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January in Mallorca

Just when it seems so much of the western world goes into hibernation after the winter holidays, Spain comes alive. Looking at Christmas as just a warm up practice for what’s to come, January in Mallorca is the perfect place to visit for anyone who needs some entertainment between New Year and Easter.

Firstly, New Year in Mallorca is a fabulous festival in it’s own right. The tradition of wearing red underwear during the evening and eating 12 grapes at midnight – one grape per strike of the clock sounding in the New Year – will ensure good luck for the coming year. Celebrations go on into the early hours with every town hosting huge parties in their Plaza Major (town square). Dancing is mandatory and you are welcome to take your own drinks and treats but bars will be open for as long as your stamina lasts.

Then with a few days of recuperation under your belt you will find that the 6th of January (Epiphany) is the major Christmas celebration. All you associate with Christmas i.e. presents, meals and good spirits are celebrated on this day with the procession of the 3 Kings. The best place to see them is in Palma de Mallorca where they will arrive by boat and then lead the procession through the city on horse back throwing sweets to the throngs who gather. Behind them, with connotations to Santa’s sleigh, are floats with presents that parents have placed on previously and that get handed out once the Kings reach their final destination. Good children are called to the stage to collect their gift from the Kings with more to follow, with a nice slice of ensaïmada (light pastry), when they get home.

As if that was not enough to keep you going, later in the month are more festivals. Sant Antoni, who’s battle with the devil is celebrated with los fuegos (the fires) and BBQ’s are set up all over the island. Huge fires are erected by councils in the middle of roads and the scent of sausages and samples of hierbas waft around with collective good humour. In addition to this don’t be surprised to see people going to church carrying and leading all manner of animals from dogs and birds to sheep and donkeys. A special mass takes place at this time of the year to bless pets and farm animals – to see it is to believe it.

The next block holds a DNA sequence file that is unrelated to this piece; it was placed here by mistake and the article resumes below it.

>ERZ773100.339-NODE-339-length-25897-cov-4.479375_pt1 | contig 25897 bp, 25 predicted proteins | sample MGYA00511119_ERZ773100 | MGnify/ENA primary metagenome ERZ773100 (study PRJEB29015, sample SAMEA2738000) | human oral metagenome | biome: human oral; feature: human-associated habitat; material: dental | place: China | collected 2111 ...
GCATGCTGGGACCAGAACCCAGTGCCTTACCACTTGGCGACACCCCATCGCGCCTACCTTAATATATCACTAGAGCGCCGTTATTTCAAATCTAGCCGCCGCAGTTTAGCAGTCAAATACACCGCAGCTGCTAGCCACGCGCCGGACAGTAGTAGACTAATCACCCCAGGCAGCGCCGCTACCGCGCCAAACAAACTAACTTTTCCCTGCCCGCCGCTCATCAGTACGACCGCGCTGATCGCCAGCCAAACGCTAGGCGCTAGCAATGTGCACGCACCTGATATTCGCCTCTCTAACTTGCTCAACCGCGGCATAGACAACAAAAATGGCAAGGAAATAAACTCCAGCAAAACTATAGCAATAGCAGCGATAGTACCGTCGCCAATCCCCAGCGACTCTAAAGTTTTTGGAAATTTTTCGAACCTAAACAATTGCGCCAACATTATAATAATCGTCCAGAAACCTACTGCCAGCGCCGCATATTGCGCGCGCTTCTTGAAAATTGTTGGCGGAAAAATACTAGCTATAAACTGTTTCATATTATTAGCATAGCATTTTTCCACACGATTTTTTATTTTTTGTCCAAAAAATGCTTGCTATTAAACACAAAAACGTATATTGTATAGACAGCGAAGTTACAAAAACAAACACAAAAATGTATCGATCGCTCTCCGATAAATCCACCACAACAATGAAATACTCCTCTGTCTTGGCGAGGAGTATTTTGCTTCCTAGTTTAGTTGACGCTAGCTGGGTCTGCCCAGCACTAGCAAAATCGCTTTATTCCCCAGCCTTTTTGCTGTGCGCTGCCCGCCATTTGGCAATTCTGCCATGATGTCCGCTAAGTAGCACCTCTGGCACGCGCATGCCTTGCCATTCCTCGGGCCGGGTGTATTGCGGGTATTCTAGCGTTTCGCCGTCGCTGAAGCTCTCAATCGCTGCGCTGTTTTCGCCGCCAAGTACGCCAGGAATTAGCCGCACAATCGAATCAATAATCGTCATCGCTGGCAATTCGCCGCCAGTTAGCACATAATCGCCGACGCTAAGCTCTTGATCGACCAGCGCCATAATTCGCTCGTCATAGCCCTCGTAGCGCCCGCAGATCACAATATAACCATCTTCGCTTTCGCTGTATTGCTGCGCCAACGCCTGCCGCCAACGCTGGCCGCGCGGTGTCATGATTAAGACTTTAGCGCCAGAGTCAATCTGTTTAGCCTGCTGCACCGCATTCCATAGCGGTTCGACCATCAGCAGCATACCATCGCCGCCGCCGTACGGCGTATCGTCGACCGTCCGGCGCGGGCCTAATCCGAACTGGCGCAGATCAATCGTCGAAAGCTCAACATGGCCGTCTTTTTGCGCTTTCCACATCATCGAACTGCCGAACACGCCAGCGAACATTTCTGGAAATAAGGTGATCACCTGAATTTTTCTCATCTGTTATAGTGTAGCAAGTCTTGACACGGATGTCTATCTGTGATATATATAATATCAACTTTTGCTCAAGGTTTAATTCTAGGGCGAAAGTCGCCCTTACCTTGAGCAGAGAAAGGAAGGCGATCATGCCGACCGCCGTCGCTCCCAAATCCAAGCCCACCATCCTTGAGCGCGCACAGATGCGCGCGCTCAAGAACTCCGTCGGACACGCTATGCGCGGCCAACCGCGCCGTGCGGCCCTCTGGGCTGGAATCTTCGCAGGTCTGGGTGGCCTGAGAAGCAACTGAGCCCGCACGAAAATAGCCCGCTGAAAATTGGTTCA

My favourite festival at this time is San Sebastian which links in with Sant Antoni and the fires can go on for several days and whole weekends. I recommend the north of Mallorca as the best place to see the action. In the morning young men go over to Formentor and chop down the tallest pine tree they can find. They then attach it to the side of a boat and sail to the Port of Pollensa where they are met by an excited and welcoming crowd. The young men then carry the tree through the streets, stopping at bars along the way where they stamp their feet and cheer until the owner brings them a drink. Once they have all their Dutch courage they enter the town square and erect the tree in front of the church. Before doing so a bag containing confetti is tied to the top. Then the young men – using what energy they have left – scramble over each other to climb to the top of the tree. The first one up releases the confetti and wins a nice prize and carries the honour of being el ganador (the winner) until next year. It is exciting and great fun – although a health a safety professional’s nightmare I am sure – but, what it has to do with the actual San Sebastian, I am yet to discover.

In short, no sitting at home watching box sets with not even a bank holiday to look forward to for Mallorcan locals in January. If you are already bored and suffering from the winter blues – take a break and visit Mallorca – I couldn’t recommend it highly enough.


COUNTRY


Profile photo of Karen Madgwick

I am a happily married woman with two dogs and two cats all rescued during our time living on the beautiful island of Mallorca. We lived there for 9 years and have now moved back to the UK where I am studying a degree in Art and Spanish. The reason for blogging about Mallorca is simple I love the island. I fell in love with it the first moment I saw it and I spent my formative years there and I hope to show readers some insight and a different side to this wonderful place.



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